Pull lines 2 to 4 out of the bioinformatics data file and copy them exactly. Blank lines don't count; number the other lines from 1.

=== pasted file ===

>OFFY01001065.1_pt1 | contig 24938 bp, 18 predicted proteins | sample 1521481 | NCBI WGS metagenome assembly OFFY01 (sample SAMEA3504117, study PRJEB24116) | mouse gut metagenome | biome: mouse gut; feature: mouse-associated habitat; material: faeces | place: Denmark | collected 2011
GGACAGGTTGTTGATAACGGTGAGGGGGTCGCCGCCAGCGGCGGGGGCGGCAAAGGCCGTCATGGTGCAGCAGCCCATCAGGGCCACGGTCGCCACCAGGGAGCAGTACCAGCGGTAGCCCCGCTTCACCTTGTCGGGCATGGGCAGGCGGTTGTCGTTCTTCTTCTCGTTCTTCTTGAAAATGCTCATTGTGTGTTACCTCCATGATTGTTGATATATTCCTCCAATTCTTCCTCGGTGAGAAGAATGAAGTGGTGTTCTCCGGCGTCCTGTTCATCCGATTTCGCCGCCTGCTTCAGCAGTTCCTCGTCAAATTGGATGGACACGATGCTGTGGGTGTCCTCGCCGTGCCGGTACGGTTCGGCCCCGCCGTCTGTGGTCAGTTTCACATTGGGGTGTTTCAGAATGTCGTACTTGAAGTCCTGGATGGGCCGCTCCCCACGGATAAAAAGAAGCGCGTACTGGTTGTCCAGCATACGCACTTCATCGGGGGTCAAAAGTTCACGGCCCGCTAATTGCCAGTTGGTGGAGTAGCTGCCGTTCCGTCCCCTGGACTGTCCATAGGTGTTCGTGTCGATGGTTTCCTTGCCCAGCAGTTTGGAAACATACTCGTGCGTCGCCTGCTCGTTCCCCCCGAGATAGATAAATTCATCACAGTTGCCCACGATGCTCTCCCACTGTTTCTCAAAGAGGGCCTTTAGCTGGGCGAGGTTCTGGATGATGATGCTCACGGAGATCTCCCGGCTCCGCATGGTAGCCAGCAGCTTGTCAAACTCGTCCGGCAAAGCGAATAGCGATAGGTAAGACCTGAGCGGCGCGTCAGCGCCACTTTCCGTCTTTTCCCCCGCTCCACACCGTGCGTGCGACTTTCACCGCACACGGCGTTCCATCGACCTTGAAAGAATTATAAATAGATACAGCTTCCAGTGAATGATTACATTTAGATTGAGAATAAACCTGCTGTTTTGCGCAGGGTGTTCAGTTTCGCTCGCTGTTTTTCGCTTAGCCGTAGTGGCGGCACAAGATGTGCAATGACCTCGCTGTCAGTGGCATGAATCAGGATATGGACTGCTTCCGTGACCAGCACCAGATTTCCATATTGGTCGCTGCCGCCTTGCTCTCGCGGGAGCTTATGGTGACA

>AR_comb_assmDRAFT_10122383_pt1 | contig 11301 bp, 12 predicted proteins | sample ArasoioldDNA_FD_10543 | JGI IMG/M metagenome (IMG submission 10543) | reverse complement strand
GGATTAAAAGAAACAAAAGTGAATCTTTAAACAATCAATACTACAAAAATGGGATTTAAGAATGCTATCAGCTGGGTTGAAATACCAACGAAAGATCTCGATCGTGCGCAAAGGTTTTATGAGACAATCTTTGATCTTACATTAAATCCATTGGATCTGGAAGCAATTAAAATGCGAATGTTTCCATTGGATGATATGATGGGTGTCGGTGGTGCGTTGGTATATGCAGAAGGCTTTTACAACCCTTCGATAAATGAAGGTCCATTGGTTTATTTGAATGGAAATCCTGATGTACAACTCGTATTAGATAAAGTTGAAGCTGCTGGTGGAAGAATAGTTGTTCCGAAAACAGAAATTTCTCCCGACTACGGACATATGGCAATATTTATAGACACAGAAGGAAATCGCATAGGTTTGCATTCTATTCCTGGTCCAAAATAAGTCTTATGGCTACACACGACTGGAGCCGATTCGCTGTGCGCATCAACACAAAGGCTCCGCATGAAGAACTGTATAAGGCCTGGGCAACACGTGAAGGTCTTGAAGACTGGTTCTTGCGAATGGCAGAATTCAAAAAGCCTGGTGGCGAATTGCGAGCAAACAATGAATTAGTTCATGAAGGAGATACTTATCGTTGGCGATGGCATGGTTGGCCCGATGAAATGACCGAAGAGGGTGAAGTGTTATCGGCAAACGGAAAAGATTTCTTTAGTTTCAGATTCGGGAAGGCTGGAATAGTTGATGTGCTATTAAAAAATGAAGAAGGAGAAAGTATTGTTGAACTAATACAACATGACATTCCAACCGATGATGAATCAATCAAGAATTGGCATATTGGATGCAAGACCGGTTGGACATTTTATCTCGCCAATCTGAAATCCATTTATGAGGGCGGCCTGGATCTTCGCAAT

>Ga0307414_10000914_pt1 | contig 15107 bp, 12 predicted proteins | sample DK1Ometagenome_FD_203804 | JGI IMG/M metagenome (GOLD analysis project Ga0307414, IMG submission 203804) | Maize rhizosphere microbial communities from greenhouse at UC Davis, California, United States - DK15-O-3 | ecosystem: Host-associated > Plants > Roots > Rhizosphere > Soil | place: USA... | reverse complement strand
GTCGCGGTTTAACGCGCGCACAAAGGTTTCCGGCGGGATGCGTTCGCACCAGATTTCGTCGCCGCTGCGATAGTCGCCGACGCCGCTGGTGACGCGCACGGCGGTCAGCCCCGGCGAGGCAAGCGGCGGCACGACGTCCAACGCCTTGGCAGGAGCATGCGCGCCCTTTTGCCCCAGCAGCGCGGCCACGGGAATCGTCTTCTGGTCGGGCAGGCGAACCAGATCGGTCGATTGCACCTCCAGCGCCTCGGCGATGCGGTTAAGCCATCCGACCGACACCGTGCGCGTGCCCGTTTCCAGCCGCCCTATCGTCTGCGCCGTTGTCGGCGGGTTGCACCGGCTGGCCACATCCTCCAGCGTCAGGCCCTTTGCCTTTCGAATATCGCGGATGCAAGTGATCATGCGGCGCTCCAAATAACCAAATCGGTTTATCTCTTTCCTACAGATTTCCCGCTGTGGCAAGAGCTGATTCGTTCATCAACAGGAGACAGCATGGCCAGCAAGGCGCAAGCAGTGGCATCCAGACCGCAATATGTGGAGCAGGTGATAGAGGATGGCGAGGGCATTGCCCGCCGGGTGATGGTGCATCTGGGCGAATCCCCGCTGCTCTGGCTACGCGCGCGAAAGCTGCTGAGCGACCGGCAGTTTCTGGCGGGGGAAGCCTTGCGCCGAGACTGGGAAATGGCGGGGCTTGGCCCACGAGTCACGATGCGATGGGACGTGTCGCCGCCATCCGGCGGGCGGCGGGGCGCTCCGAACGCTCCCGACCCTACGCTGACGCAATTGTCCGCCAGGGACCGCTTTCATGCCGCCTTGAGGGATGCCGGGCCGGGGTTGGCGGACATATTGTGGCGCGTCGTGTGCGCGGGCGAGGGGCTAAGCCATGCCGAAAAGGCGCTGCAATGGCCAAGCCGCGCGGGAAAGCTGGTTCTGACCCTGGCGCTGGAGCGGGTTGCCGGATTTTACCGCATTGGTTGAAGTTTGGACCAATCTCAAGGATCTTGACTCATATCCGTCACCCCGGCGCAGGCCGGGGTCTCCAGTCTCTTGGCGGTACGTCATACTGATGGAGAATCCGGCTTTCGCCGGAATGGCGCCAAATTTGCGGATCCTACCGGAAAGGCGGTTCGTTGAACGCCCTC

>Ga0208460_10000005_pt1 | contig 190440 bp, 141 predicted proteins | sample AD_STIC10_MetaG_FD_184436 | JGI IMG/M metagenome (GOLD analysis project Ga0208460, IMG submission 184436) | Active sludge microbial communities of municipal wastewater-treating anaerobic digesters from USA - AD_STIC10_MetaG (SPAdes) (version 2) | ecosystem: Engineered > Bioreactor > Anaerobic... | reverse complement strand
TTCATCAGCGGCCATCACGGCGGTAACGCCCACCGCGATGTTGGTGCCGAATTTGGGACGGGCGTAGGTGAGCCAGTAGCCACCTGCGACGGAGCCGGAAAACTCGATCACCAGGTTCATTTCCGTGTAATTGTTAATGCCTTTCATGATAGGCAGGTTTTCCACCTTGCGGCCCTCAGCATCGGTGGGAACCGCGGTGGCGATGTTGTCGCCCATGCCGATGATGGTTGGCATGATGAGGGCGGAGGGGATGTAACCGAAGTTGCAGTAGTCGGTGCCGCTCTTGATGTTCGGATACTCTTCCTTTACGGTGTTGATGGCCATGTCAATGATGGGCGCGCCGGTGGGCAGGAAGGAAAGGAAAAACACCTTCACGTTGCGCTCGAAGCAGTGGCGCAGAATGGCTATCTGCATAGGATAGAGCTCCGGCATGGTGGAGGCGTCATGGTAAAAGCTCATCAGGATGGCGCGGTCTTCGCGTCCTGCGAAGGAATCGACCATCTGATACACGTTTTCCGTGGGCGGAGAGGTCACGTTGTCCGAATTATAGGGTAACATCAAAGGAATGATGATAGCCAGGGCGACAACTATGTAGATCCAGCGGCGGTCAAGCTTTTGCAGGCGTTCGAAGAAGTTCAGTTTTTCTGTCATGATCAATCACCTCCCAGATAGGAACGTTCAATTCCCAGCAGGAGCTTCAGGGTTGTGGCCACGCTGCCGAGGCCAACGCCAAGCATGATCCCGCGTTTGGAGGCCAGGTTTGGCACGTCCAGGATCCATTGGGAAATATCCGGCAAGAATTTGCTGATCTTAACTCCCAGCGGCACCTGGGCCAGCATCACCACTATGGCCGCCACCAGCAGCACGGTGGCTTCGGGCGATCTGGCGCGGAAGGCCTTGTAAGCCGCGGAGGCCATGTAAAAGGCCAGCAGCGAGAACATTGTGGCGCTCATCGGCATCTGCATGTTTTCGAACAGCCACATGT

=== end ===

GGACAGGTTGTTGATAACGGTGAGGGGGTCGCCGCCAGCGGCGGGGGCGGCAAAGGCCGTCATGGTGCAGCAGCCCATCAGGGCCACGGTCGCCACCAGGGAGCAGTACCAGCGGTAGCCCCGCTTCACCTTGTCGGGCATGGGCAGGCGGTTGTCGTTCTTCTTCTCGTTCTTCTTGAAAATGCTCATTGTGTGTTACCTCCATGATTGTTGATATATTCCTCCAATTCTTCCTCGGTGAGAAGAATGAAGTGGTGTTCTCCGGCGTCCTGTTCATCCGATTTCGCCGCCTGCTTCAGCAGTTCCTCGTCAAATTGGATGGACACGATGCTGTGGGTGTCCTCGCCGTGCCGGTACGGTTCGGCCCCGCCGTCTGTGGTCAGTTTCACATTGGGGTGTTTCAGAATGTCGTACTTGAAGTCCTGGATGGGCCGCTCCCCACGGATAAAAAGAAGCGCGTACTGGTTGTCCAGCATACGCACTTCATCGGGGGTCAAAAGTTCACGGCCCGCTAATTGCCAGTTGGTGGAGTAGCTGCCGTTCCGTCCCCTGGACTGTCCATAGGTGTTCGTGTCGATGGTTTCCTTGCCCAGCAGTTTGGAAACATACTCGTGCGTCGCCTGCTCGTTCCCCCCGAGATAGATAAATTCATCACAGTTGCCCACGATGCTCTCCCACTGTTTCTCAAAGAGGGCCTTTAGCTGGGCGAGGTTCTGGATGATGATGCTCACGGAGATCTCCCGGCTCCGCATGGTAGCCAGCAGCTTGTCAAACTCGTCCGGCAAAGCGAATAGCGATAGGTAAGACCTGAGCGGCGCGTCAGCGCCACTTTCCGTCTTTTCCCCCGCTCCACACCGTGCGTGCGACTTTCACCGCACACGGCGTTCCATCGACCTTGAAAGAATTATAAATAGATACAGCTTCCAGTGAATGATTACATTTAGATTGAGAATAAACCTGCTGTTTTGCGCAGGGTGTTCAGTTTCGCTCGCTGTTTTTCGCTTAGCCGTAGTGGCGGCACAAGATGTGCAATGACCTCGCTGTCAGTGGCATGAATCAGGATATGGACTGCTTCCGTGACCAGCACCAGATTTCCATATTGGTCGCTGCCGCCTTGCTCTCGCGGGAGCTTATGGTGACA

>AR_comb_assmDRAFT_10122383_pt1 | contig 11301 bp, 12 predicted proteins | sample ArasoioldDNA_FD_10543 | JGI IMG/M metagenome (IMG submission 10543) | reverse complement strand
GGATTAAAAGAAACAAAAGTGAATCTTTAAACAATCAATACTACAAAAATGGGATTTAAGAATGCTATCAGCTGGGTTGAAATACCAACGAAAGATCTCGATCGTGCGCAAAGGTTTTATGAGACAATCTTTGATCTTACATTAAATCCATTGGATCTGGAAGCAATTAAAATGCGAATGTTTCCATTGGATGATATGATGGGTGTCGGTGGTGCGTTGGTATATGCAGAAGGCTTTTACAACCCTTCGATAAATGAAGGTCCATTGGTTTATTTGAATGGAAATCCTGATGTACAACTCGTATTAGATAAAGTTGAAGCTGCTGGTGGAAGAATAGTTGTTCCGAAAACAGAAATTTCTCCCGACTACGGACATATGGCAATATTTATAGACACAGAAGGAAATCGCATAGGTTTGCATTCTATTCCTGGTCCAAAATAAGTCTTATGGCTACACACGACTGGAGCCGATTCGCTGTGCGCATCAACACAAAGGCTCCGCATGAAGAACTGTATAAGGCCTGGGCAACACGTGAAGGTCTTGAAGACTGGTTCTTGCGAATGGCAGAATTCAAAAAGCCTGGTGGCGAATTGCGAGCAAACAATGAATTAGTTCATGAAGGAGATACTTATCGTTGGCGATGGCATGGTTGGCCCGATGAAATGACCGAAGAGGGTGAAGTGTTATCGGCAAACGGAAAAGATTTCTTTAGTTTCAGATTCGGGAAGGCTGGAATAGTTGATGTGCTATTAAAAAATGAAGAAGGAGAAAGTATTGTTGAACTAATACAACATGACATTCCAACCGATGATGAATCAATCAAGAATTGGCATATTGGATGCAAGACCGGTTGGACATTTTATCTCGCCAATCTGAAATCCATTTATGAGGGCGGCCTGGATCTTCGCAAT